Enter While Circling, 2016
The Circle Ritualby Shelley HartenIn the visual arts circles stand for the sun or the moon. They are halos and wheels of fortune, rings, the earth, compasses or even serpents feeding on their own tail. Circles represent infinity, unity, mobility, repetition and completion. And yet, rather than any of the above, Saskia Wendland’s layered circular repetitions are exercises in perfecting a form, growing into one whole, vibrant, red and round shape.Saskia Wendland draws her circles over an extended time-span of several months, in which they develop into a final shape. They are products of a disciplined, ritualized process. She stands every morning and evening in close proximity to a large paper pinned to the wall and draws one single circle, measuring the full length of her arm. The size of the paper corresponds to her body height. Her whole body engages in the movement. The repetition of this commitment to the same form forces her to start as well as conclude the day as an artist, practicing the difficult task of drawing a simple circle. The way the circles come into being is dependent on her ability to repeat a similar, uninhibited movement time and again. This action personalizes their shape in accordance with Wendland’s gesture. Her persona becomes inseparable from the form she creates and in this way her artistic practice translates into the artwork itself. Wendland can therefore be described as a practitioner of art. An important aspect of her work is the conscious administration of time. While drawing the circle is a relatively short, concentrated effort, the work demands continuous attention over
a long period of time concluding only when the form appears to be complete, neither perfect nor immaculate, but a radiating witness to her artistic practice.Referring to Harald Szeemann’s text for the 1969 exhibition When Attitudes Become Form, Wendland expresses “faith in the artistic process.” The nature of art, for her, is a matter of constant learning and doing. There is no other way of defining what an artist is, but to refer to an attitude defined by practice. Art, as religion, is a matter of belief, and its practice is an ongoing endeavours to eliminate the element of doubt. Through her works Wendland asks what constitutes the basic elements of her craft and how we can honour and find meaning in geometric constructions in and of themselves, without attaching a translatable iconography, symbolism or narrative to them. In languages that emphasize the importance of letters as images, such as Chinese and Japanese, but also Hebrew and Arabic, each character is valued independently as a picture and as a carrier of meaning. Correspondingly, Wendland’s circles can be referred to as a letter in her artistic language and as an inherently significant form. The continual return to the same form—also evident in other works, such as the circle drawings made from many points or the images of geometric grids that fold into circular voids—demands further analysis.Wendland lived in Japan and studied calligraphy from 2001 to 2003. This experience left a deep impression on her attitude towards art. Although she began the series of circle drawings before her departure for Japan, her ritualized discipline came together only after her return. Wendland’s circles reference an “Enso”, the Zen Buddhist circle, a ring that is hand-drawn with a brush and ink on paper in expression of the moment when the mind is free and the body can create. The “Enso” can be a closed or open circle, representing the beauty of imperfection. Wendland remains faithful to the ascetic void in the middle of the “Enso” and to the act of drawing. Instead of displaying the outcome of one particular moment of creation, Wendland repeats the creative act twice daily, layering the circles in the form of a visual diary, and using a colored pencil with discernible thick lines, rather than ink. Her circles, though closed in the final appearance, are built out of layers of circles that may be open or closed, depending on the way her arm leads her. Wendland practices, studies and develops her expertise and faith in the creation of form, finding meaning in the process and in the emergence of the artwork as a documentary of that process.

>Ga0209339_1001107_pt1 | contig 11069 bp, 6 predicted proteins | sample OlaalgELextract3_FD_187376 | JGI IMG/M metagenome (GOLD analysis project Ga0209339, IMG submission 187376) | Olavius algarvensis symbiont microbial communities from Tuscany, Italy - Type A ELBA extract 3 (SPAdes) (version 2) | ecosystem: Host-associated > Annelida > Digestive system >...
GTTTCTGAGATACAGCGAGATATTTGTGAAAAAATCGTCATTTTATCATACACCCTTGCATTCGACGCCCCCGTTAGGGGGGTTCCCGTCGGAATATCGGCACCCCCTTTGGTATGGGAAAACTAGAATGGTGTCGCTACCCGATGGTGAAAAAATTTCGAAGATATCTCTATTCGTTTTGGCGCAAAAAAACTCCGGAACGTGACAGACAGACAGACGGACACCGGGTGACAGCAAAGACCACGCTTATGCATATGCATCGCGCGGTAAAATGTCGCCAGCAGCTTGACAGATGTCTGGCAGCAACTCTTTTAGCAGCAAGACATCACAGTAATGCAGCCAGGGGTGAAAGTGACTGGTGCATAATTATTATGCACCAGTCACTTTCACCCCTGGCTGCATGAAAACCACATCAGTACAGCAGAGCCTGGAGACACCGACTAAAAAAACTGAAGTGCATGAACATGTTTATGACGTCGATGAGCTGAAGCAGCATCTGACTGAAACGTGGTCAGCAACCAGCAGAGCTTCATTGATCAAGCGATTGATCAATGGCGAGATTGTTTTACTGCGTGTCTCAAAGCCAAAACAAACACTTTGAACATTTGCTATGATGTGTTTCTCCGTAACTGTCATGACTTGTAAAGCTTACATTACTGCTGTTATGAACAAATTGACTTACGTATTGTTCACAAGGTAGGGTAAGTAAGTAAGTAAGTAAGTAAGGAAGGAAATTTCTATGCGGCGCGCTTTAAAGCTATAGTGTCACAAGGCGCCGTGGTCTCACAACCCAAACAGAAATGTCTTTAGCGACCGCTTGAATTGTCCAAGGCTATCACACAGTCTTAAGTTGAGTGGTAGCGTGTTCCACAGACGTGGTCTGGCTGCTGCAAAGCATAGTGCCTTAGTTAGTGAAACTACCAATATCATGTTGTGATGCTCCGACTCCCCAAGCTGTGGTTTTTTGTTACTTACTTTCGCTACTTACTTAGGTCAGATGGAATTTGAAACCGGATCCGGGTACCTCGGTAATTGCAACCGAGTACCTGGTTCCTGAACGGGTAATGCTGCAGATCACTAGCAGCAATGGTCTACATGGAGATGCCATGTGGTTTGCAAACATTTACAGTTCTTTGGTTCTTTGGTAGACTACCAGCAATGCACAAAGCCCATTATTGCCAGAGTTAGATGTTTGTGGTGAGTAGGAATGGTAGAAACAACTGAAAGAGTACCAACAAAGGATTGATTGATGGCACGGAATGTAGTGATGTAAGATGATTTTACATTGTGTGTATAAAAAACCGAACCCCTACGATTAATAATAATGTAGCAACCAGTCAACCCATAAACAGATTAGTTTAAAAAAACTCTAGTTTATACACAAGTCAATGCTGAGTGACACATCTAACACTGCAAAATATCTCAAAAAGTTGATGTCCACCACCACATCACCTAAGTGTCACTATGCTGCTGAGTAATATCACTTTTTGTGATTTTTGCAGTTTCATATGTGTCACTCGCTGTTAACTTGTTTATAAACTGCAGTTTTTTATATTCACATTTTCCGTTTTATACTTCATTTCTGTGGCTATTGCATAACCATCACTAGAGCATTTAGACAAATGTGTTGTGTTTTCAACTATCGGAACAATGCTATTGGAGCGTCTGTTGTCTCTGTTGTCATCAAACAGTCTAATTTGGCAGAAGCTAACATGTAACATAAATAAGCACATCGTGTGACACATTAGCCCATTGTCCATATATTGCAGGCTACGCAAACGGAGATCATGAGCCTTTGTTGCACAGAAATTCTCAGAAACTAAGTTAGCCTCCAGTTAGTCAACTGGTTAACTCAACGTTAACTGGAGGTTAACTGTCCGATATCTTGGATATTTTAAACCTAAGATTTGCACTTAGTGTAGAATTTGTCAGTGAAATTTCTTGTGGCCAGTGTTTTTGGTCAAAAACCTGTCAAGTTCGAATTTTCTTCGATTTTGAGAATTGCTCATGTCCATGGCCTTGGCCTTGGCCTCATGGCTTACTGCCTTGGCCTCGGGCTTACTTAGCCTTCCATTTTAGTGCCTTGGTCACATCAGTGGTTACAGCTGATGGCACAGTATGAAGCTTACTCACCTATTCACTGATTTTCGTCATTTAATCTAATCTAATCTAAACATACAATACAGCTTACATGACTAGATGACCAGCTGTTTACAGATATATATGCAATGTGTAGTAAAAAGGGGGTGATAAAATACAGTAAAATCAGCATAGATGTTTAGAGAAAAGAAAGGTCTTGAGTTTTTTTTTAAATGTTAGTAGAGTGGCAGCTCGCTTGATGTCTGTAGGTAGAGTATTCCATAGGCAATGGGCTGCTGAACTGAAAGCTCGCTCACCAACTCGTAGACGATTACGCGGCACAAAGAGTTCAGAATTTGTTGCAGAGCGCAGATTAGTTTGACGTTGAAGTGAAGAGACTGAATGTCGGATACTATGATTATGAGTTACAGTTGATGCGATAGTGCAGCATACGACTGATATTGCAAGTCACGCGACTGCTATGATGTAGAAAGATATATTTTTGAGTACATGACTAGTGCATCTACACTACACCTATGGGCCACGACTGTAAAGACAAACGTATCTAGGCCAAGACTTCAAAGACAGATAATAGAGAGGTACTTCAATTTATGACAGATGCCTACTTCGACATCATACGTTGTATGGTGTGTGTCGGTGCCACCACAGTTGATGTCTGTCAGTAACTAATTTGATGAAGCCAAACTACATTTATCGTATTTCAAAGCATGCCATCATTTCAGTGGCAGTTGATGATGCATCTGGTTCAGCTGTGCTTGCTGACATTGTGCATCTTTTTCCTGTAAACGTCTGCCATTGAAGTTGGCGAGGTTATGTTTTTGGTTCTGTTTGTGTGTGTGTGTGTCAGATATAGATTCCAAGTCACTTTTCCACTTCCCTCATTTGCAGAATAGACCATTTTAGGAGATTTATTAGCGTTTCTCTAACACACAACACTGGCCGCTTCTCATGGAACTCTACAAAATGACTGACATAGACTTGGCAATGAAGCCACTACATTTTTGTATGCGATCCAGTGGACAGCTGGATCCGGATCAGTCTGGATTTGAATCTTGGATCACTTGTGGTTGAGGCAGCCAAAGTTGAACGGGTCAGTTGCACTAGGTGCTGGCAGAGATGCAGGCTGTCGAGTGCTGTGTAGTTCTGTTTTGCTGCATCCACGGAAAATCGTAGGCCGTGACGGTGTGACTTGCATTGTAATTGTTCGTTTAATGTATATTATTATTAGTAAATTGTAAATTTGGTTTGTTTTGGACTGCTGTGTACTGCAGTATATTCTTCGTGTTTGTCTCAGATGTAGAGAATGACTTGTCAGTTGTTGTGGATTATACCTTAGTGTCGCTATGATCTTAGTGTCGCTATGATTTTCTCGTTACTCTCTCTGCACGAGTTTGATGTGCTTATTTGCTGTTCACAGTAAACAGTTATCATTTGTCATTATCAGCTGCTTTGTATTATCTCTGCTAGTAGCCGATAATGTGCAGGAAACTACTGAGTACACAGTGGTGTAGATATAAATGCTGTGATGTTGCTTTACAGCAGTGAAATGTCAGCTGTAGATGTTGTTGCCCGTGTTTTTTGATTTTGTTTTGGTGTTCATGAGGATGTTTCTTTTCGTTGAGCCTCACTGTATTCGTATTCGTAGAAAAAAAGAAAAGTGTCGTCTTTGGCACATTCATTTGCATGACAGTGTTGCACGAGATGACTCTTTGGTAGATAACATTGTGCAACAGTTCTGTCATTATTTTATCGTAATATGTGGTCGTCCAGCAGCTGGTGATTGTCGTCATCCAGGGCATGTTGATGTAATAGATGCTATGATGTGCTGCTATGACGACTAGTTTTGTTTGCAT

The above text was published in: Enter While Circling
Text: Shelley HartenTranslation: Christina GauglitzPhotos: Jens Ziehe, Tilman Wendland (p. 31/32)Cover: 29.4. – 31.12.2015 (1:1 detail)Courtesy: the artist & private collectorsPrint: Europrint Medien, BerlinEdition: 150Special thanks to: Katrin Alt, Gila Kaplan,Yael Bartana, Kai von Rabenau© author, photographers andSaskia Wendland, 2016ISBN 978-3-00-053288-7